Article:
Capitalization: What It Means in Accounting and Finance

When a company capitalizes accrued interest, it adds up the total amount of interest owed since the last debt payment made and adds the amount to the cost of the long-term asset or loan balance. All costs that benefit more than one accounting period or fiscal year are required to be capitalized according to GAAP. This is consistent with the matching principle because revenues and expenses are matched in each accounting period. Here it can refer to the book value cost of capital, which is the sum of a company’s long-term debt, stock, and retained earnings. The alternative to the book value is the market value or market capitalization.

  • These capitalized costs move from the balance sheet to the income statement, expensed through depreciation or amortization.
  • Any costs that benefit future periods should be capitalized and expensed, so as to reflect the lifespan of the item or items being purchased.
  • The project will take a year to complete to put the building to its intended use, and the company is allowed to capitalize its annual interest expense on this project, which amounts to $500,000.

U.S. tax laws also allow the capitalization of interest, which provides a tax deduction in future years through a periodic depreciation expense. Capitalized interest is part of the historical cost of acquiring assets that will benefit a company over many years. When high dollar value items are capitalized, expenses are effectively smoothed out over multiple periods. This allows a company to not present large jumps in expense in any one period from an expensive purchase of property, plant, or equipment. The company will initially show higher profits than it would have if the cost were expensed in full.

Capitalized Cost vs. Expense

The timing of interest being capitalized will greatly vary depending on the interest itself. For student loans, interest is capitalized as part of the loan agreement and type of loan. This may also depend on the type of education (undergraduate vs. graduate) being pursued.

The income statement depreciation expense is the amount of depreciation expensed for the period indicated on the income statement. The process of writing off an asset over its useful life is referred to as depreciation, which is used for fixed assets, such as equipment. Amortization is used for intangible assets, such as intellectual property.

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Any costs that benefit future periods should be capitalized and expensed, so as to reflect the lifespan of the item or items being purchased. Costs that can be capitalized include development costs, construction costs, or the purchase of capital assets such as vehicles or equipment. Capitalized interest is an accounting practice required under the accrual basis of accounting. Capitalized interest is interest that is added to the total cost of a long-term asset or loan balance.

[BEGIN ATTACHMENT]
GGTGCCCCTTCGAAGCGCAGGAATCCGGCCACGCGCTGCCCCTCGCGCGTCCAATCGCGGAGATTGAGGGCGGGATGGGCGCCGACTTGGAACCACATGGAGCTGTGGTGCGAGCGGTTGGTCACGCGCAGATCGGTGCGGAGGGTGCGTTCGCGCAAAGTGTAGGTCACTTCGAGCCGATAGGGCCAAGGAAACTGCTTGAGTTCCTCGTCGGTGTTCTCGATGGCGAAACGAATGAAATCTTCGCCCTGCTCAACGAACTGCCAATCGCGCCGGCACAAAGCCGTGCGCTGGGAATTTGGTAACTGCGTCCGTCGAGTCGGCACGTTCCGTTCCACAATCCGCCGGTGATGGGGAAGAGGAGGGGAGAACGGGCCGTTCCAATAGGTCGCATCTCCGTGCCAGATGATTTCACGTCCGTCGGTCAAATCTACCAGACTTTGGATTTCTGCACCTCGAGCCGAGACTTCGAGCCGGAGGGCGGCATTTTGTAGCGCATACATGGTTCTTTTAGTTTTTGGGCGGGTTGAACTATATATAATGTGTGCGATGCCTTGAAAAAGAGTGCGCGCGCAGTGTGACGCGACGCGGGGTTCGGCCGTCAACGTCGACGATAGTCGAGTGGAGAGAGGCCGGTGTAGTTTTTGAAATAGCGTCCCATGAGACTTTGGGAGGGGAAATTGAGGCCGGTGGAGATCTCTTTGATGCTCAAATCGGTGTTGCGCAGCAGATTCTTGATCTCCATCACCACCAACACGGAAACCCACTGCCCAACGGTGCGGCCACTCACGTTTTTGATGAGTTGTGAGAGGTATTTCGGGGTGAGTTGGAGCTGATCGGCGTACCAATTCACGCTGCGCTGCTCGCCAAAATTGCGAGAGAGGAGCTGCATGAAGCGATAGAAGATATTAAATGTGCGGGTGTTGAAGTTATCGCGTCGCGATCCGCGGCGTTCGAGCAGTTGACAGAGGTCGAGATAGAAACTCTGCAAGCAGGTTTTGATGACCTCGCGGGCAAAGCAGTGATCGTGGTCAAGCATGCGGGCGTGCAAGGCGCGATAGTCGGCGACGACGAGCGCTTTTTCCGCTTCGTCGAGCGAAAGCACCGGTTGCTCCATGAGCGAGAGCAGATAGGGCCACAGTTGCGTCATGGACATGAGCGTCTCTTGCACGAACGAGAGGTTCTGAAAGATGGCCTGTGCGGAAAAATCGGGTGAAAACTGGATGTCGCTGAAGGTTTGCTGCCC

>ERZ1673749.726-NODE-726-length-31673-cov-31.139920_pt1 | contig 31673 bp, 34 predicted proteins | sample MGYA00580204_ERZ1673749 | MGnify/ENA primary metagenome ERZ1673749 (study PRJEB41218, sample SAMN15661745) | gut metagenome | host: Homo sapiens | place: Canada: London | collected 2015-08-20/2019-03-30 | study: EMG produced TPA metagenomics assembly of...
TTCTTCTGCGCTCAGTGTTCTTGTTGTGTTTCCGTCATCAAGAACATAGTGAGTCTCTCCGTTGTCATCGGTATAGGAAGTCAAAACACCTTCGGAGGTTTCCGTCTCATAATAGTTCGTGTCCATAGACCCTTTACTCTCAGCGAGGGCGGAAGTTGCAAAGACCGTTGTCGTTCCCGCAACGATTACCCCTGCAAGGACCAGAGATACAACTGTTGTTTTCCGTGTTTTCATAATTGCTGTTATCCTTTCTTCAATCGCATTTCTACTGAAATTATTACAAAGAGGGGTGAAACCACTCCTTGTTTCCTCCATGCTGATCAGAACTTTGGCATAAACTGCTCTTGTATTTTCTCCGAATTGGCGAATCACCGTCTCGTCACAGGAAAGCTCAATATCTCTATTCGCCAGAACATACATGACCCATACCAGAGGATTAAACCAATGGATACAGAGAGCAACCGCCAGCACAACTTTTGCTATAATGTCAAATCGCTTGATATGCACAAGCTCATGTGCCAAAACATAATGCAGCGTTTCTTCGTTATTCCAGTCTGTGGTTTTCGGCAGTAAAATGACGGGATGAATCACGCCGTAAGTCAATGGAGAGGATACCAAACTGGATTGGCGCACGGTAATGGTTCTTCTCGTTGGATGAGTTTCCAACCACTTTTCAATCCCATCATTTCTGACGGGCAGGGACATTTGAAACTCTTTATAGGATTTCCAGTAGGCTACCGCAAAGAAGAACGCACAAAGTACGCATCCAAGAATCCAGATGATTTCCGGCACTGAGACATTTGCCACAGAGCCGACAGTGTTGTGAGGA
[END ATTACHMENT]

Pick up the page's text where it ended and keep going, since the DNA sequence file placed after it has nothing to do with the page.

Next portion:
Most Words in Titles

In addition to the machinery and hardware, the company would need to buy green coffee to roast, and it also needs to pay its employees to roast and sell that coffee. Further costs would include marketing and advertising their product, sales, distribution, and so on. To capitalize is an accounting determination whereby the recognition of expenses is delayed by recording the expense as a long-term asset and then released over its useful life. Whether a transaction is expense or capitalized is guided by the matching-principle of accounting.

Capitalization after a colon

Undercapitalization occurs when earnings are not enough to cover the cost of capital, such as interest payments to bondholders or dividend payments to shareholders. Overcapitalization occurs when there’s no need for outside capital because profits are high and earnings were underestimated. Depreciation is an expense recorded on the income statement; it is not to be confused with “accumulated depreciation,” which is a balance sheet contra account.

But according to Chicago style, the first word following the colon should be capitalized only if there is more than one complete explanatory sentence following the colon. In academic writing, some types of nouns are often incorrectly capitalized. The table below shows academic terms that should not be capitalized. Note, though, that proper nouns within these terms are still capitalized as usual. Days of the week (e.g., Wednesday), months of the year (e.g., August), and holidays and festivals (e.g., Christmas, Ramadan) are capitalized.


However, note that the names of existing tests, inventories and questionnaires should be capitalized. Accrued interest is the amount of interest that has accumulated on a loan since the last payment was made. For example, if a borrower has a monthly payment on a loan and they miss a payment, interest will continue to accrue on the loan until the borrower makes their next payment. The interest that is due but has not yet been paid during that time is referred to as accrued interest. Harold Averkamp (CPA, MBA) has worked as a university accounting instructor, accountant, and consultant for more than 25 years. He is the sole author of all the materials on

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